After having lived 20 odd years of my life striving to be the individual who is rational and logical, who sees reasoning above all else, I realise that I am still captivated by the “What if”, that is the possibility of a positive or negative outcome from having followed a superstition. These are tales that I have grown up with and I have become socialised in a certain manner.

I still listen for the ‘tick-tick’ of the lizards as I try to make a choice/take a decision; this superstition being quite particular to the Indian Sub-continent itself, arising from the legend of Khona, who is known far and wide even today owing to the story of her tongue being cut off by her husband upon the orders of her father-in-law owing to her superior astrological prowess which was putting him and his son on a lower status level.

The cut bit of her tongue, upon hitting the floor, is said to have been devoured by a lizard, and thus, if the lizard responds to a situation with a tick-tick which sounds like “thik, thik (right, right)”, we are to accept it as Khona’s response, which is the epitome of accuracy.

Whether or not these superstitions we follow have any particular scientific knowledge they emerge from is beyond the question here. As we have observed, they do have particular points of origination in the historical context and were likely to be relevant to the structure of the society that was in play based on a temporal reality, but this does not mean that the significance cannot be interpreted otherwise.

In the twenty-first century, some of these superstitions have an impact on how one perceives themselves, and placing their faith in superstitions at times, such as wearing a lucky t-shirt, or crossing over your fingers might generate a confidence owing to the fact that the brain is ‘signaled’ that a situation is less uncertain and more controlled, by synchronously leaving things up to chance as you manipulate the factors that affect the chance.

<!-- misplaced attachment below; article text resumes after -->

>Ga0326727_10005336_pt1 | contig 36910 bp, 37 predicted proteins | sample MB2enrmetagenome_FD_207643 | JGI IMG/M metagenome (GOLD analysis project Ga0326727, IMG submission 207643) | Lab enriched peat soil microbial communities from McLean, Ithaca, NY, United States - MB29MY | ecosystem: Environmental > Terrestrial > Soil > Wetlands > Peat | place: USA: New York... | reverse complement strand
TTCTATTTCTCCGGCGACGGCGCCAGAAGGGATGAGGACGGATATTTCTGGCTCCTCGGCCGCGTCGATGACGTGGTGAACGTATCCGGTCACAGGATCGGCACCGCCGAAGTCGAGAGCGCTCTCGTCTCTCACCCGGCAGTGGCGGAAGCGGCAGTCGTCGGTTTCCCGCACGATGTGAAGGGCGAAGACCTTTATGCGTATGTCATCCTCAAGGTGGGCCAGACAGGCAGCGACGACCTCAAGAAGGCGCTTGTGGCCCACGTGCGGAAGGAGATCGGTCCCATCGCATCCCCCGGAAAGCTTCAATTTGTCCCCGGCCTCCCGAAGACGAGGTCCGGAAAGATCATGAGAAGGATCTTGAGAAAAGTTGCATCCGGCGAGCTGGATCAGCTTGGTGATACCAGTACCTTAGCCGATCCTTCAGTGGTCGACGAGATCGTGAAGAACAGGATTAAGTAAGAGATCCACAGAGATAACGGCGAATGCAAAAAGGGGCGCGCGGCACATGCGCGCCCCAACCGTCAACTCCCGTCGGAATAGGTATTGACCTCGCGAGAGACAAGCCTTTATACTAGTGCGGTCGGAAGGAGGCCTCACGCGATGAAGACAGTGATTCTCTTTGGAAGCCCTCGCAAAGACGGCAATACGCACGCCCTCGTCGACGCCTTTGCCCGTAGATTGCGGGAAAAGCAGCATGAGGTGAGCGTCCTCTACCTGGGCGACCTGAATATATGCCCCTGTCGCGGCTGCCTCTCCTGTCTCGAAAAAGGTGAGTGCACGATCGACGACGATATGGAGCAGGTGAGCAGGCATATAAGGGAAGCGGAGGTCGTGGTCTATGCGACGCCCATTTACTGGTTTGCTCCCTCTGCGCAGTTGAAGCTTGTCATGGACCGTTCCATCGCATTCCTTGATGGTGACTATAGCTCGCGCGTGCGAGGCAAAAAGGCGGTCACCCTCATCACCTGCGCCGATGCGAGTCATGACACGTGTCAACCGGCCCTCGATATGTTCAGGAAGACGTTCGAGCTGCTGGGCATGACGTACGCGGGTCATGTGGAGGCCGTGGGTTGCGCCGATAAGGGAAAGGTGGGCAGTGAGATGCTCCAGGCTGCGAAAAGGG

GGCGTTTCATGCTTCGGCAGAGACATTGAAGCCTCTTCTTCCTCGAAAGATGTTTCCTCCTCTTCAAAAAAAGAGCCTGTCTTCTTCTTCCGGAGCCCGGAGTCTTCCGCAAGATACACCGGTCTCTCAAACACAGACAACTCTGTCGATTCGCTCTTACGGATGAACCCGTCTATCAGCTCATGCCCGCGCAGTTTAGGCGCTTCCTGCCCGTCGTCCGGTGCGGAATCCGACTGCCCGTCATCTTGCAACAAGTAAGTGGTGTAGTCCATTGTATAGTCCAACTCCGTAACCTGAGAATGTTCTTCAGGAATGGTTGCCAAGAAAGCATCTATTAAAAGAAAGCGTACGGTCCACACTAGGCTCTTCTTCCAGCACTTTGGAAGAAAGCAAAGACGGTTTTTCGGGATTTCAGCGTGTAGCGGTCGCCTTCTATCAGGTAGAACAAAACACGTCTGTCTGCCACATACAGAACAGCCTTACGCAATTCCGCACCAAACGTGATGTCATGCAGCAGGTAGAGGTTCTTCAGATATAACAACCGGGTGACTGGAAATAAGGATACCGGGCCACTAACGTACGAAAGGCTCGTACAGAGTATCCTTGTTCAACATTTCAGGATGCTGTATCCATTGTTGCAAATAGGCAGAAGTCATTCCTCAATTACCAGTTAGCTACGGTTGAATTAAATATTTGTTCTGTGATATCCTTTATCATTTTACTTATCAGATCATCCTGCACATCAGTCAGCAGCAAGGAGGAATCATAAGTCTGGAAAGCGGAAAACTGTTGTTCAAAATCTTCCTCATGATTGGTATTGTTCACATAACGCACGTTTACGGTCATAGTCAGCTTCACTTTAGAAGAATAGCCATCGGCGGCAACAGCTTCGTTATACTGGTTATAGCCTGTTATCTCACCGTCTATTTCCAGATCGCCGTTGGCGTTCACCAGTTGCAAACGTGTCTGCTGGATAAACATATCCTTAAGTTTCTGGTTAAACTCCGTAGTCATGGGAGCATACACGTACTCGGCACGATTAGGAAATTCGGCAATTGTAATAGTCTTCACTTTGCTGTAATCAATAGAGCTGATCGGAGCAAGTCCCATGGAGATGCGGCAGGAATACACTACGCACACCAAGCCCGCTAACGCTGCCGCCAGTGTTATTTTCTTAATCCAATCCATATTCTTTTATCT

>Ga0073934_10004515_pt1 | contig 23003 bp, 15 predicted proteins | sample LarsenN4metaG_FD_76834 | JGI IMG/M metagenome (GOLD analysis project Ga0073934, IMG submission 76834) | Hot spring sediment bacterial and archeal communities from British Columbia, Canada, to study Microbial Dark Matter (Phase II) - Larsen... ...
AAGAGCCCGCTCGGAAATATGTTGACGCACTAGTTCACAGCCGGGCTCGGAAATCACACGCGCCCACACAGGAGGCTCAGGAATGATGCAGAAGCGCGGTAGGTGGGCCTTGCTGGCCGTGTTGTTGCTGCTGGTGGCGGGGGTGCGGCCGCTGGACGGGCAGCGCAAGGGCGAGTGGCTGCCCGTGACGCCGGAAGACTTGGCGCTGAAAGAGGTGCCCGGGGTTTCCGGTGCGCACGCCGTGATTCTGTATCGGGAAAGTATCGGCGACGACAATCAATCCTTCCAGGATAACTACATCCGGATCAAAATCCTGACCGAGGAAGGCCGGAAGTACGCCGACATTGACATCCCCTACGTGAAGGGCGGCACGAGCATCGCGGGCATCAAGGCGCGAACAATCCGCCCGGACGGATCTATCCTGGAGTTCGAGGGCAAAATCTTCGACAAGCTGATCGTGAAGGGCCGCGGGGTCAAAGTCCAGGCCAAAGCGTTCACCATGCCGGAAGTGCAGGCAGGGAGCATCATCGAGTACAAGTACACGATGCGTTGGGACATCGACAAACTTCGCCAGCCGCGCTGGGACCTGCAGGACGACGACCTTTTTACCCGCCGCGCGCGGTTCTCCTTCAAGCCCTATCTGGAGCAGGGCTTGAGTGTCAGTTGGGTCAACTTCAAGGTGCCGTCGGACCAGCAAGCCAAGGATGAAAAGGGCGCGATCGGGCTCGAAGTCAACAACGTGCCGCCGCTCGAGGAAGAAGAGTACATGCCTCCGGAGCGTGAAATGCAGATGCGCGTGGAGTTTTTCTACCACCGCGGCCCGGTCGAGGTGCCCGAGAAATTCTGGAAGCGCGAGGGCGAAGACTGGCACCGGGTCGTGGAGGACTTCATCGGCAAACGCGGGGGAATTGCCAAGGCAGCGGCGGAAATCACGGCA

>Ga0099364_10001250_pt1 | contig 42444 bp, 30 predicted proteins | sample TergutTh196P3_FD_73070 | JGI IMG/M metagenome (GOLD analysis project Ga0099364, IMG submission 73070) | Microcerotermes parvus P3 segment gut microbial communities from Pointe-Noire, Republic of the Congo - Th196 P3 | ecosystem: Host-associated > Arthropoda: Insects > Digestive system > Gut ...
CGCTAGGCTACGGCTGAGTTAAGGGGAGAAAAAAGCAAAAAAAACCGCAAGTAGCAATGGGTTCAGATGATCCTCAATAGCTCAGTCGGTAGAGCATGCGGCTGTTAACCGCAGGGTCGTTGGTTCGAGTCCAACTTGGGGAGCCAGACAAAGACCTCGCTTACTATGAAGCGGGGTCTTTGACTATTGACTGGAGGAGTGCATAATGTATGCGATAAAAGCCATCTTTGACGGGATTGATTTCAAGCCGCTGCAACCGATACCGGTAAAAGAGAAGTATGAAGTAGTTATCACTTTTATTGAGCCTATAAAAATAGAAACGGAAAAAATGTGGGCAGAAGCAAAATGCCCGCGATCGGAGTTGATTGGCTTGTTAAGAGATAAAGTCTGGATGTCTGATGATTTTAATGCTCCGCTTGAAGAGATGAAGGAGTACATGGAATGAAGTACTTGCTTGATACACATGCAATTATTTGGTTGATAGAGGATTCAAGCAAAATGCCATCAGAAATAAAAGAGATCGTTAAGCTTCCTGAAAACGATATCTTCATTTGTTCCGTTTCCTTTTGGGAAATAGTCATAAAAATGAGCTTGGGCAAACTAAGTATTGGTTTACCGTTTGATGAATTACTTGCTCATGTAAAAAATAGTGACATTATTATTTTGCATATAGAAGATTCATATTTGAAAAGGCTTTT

The superstitions thus are what we use to fill in the gaps, and use to answer the many seemingly inexplicable incidents we might incur in our lifetime. Stuart Vyse, professor at Connecticut College, author of the book “Believing In Magic”, and, a psychologist, explains that this subscription to superstitions is also part and parcel with Human Nature, wherein individuals like to have control over the matters of life, but sometimes fail to do so, can use these tendencies instead. This is why superstitions have been around for centuries, customised to be part of the language and traditions and lores of particular cultures with specific norms and values.

While superstitions are often defined to be ‘non-scientific’, or ‘unintelligible’, it is actually quite the opposite, because in our very psyche we do believe in certain things that help us cope and deal with everyday situations and relieve stress. Thus, writing off superstitions as necessarily silly, is indeed reductive, rather, we have to understand the degree to which we let these affect us negatively, as it has a lot to do with our mental health and in turn how we behave.